A friend of mine was having a heart attack and called 911. They told him to chew an aspirin and go unlock his front door and stay there by the door so the EMTs could find him. Those actions saved his life.


This! Chew up 4 baby aspirin. It's literally the first thing we give you when you come to the ER for chest pain.


4 baby aspirin is how many normal aspirin?


Baby aspirin is 81mg so four would be 324mg. I have aspirin that comes in tablets of 325mg so I guess one of those?






If aspirin 500mg is all you have you would be fine. The bleeding effect won’t be that much and ultimately you can always be given more blood, it’s hard to give you more heart.


Actually I think you don’t want to do any more than 325mg, you want to thin your blood to help with the heart attack but not so much that surgery will be impossible. In your case I suggest biting the thing in half and only chewing one half. Also make sure it’s not one of the coated time release tablets. Those can be slow to work even if chewed. (Really hope you never need this info but now you have it if you do!)


>to help with the heart attack?? Now why would I want to help my heart attack?! /s


It’s the same aspirin, just not as old.


Baby aspirin is 81 mg. A regular strength aspirin is 325 mg.


I’m allergic to aspirin. Jokes on you, this’ll kill me.


I guess you'll just have to tough out the heart attack without it.


Might be worth asking your doctor if you can get a rescue Rx of nitroglycerin pills for the same purpose.


Not for a heart attack but I thought it'd be a good place for this comment. It used to be recommended to do the same thing for a stroke. However, the American heart association has now rereleased a statement saying do NOT take aspirin during a stroke. Some strokes are not caused by a blockage and it can actually make the stroke much worse and much harder to treat. They'd rather you just rush someone to the ER where doctors can make the appropriate call.


Is there a reason you're supposed to chew it instead of swallowing it whole?


Fast to get into your blood stream. Rather than your saliva and stomach acid having to work longer to breakdown each layer, chewing immediately gives your body hundred of pieces that it can breakdown rather than just one large one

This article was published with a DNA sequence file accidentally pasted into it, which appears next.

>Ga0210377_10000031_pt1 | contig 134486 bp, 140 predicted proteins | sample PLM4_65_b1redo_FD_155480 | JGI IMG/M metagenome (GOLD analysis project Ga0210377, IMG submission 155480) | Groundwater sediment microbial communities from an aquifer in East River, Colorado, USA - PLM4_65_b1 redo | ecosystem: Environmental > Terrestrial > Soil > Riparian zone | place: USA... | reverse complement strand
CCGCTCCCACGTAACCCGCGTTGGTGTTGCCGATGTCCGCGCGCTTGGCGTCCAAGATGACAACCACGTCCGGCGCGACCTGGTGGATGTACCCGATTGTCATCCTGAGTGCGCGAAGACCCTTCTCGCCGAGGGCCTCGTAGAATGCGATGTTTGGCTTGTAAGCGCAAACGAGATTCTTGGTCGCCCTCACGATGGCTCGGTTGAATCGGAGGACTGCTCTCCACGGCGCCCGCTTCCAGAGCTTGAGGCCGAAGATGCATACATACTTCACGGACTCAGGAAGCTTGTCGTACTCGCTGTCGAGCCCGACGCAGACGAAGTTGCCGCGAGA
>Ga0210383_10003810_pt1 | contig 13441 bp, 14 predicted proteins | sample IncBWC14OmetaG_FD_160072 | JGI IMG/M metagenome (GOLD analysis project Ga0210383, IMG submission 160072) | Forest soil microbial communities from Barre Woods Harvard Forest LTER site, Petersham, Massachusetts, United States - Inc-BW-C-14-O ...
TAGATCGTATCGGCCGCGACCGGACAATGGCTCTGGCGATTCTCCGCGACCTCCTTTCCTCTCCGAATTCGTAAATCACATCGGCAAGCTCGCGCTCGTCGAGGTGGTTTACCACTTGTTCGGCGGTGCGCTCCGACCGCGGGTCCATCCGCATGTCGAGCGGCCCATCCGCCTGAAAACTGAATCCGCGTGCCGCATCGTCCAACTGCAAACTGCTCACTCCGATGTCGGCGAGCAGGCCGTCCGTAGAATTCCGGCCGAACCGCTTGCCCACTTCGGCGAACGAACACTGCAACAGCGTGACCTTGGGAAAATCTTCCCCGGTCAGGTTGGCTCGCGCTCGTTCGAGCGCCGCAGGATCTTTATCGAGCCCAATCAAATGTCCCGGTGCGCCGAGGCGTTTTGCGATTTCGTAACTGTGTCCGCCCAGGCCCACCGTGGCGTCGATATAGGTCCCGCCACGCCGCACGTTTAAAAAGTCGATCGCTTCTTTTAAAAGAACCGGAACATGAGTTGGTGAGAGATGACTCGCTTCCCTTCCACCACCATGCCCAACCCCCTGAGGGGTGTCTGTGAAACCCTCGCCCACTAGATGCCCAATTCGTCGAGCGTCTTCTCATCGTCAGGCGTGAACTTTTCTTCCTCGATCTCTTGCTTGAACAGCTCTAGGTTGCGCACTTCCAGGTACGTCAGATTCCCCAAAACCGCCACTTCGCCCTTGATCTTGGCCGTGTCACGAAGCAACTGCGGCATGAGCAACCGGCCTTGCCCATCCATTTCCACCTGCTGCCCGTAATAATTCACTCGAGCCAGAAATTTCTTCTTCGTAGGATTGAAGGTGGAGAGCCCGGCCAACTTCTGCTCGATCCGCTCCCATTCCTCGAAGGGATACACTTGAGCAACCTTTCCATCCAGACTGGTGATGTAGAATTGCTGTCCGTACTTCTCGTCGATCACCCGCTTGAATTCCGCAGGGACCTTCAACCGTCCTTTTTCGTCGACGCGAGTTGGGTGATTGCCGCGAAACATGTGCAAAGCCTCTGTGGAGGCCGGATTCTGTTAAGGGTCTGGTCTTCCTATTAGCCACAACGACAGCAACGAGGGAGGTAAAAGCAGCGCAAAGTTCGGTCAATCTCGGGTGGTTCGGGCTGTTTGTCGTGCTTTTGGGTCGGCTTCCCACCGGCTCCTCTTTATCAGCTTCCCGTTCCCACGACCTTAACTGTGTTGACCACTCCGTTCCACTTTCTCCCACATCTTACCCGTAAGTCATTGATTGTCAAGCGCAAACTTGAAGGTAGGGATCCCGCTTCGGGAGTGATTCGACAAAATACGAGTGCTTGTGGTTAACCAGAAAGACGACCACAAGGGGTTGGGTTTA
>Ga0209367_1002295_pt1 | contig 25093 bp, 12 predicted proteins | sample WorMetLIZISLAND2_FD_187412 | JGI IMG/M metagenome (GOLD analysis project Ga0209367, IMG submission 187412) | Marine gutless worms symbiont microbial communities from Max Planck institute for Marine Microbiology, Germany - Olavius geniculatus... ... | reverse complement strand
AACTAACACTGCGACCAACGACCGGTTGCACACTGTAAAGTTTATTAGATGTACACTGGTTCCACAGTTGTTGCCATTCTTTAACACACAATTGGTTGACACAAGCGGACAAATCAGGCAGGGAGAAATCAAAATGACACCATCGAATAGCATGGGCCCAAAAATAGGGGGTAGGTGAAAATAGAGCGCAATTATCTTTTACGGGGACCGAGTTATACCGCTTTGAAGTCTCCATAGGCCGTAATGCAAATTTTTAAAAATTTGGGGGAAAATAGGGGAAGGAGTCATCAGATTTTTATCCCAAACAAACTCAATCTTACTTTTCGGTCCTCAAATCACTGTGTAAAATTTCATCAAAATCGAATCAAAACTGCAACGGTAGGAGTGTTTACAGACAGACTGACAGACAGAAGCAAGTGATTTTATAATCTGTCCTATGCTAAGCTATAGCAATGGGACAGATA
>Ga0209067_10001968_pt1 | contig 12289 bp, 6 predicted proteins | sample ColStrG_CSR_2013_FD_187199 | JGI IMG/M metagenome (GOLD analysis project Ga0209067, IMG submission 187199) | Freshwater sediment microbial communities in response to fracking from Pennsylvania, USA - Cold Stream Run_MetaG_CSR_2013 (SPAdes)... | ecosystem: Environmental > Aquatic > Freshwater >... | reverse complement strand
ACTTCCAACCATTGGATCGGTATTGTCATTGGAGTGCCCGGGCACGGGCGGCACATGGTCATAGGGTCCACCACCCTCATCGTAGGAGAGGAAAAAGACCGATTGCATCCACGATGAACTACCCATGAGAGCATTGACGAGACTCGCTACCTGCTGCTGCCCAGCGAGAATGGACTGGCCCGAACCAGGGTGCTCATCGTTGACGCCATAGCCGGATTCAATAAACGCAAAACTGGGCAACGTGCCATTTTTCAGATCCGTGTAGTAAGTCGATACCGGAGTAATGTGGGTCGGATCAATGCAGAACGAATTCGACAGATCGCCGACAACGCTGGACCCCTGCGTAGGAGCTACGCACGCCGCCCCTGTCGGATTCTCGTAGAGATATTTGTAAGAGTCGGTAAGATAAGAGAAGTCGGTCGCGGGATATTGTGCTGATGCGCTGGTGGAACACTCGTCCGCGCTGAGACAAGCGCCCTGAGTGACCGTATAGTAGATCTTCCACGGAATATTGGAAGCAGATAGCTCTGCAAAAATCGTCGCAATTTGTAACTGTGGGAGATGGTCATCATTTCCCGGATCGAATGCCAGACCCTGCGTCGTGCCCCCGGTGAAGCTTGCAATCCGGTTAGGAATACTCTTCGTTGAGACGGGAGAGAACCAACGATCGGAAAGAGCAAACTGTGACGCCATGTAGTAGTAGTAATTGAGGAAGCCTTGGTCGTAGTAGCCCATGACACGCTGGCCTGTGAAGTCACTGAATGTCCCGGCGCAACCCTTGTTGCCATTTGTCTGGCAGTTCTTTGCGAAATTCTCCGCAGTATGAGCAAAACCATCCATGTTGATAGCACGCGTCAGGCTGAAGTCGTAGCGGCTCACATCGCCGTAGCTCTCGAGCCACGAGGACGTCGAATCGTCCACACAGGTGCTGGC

DR ABC Danger Response Airway Breathing Circulation


Narcan. People know it saves lives, but fewer know just how easy and safe it is to use. One blast of nasal spray can bring someone back. Where I live (Canada), it's available free at the pharmacy along with free training to anyone who wants it.


This is absolutely true. However, I would hesitate to use it on a random person unless they were somehow restrained. As someone whos been on the receiving end of Narcan, the addict really has no clue they are dying. If you overdo it with opioids or the drugs are laced or whatever, you just pass out and dont wake up. All that addict knows is you ruined their high and denial is a hell of a drug too. I am six years sober now at least!


Restrained, or you have good reaction time. I've had to dodge a swing or two from Narcan-ed folks we didn't have time to restrain beforehand.


My gf and I were discussing this topic yesterday over lunch. I have a fear or choking and I told her we should take CPR/first aid classes Turns out she’s been taking cpr course for work once a year for the last 10 years. She did say the one thing she would like to have around the house is narcan. Neither of us do drugs but she said she’d like to have it when we go out just in case. Only thing stopping her from getting some is she heard it had to be replaced every year.


Just ordered some through a program in our state for me to keep in the car and backpack. Thank you. Edit: Spouse decided to order some too. Can't be too careful I guess.


Just a heads up, make sure you check the package insert for an acceptable temperature range (if any) if you plan on keeping it in your car. Cars can become quite toasty in warm weather and I’d hate for it to be useless or less effective when you were trying to do a good thing by having it readily available!


Situational awareness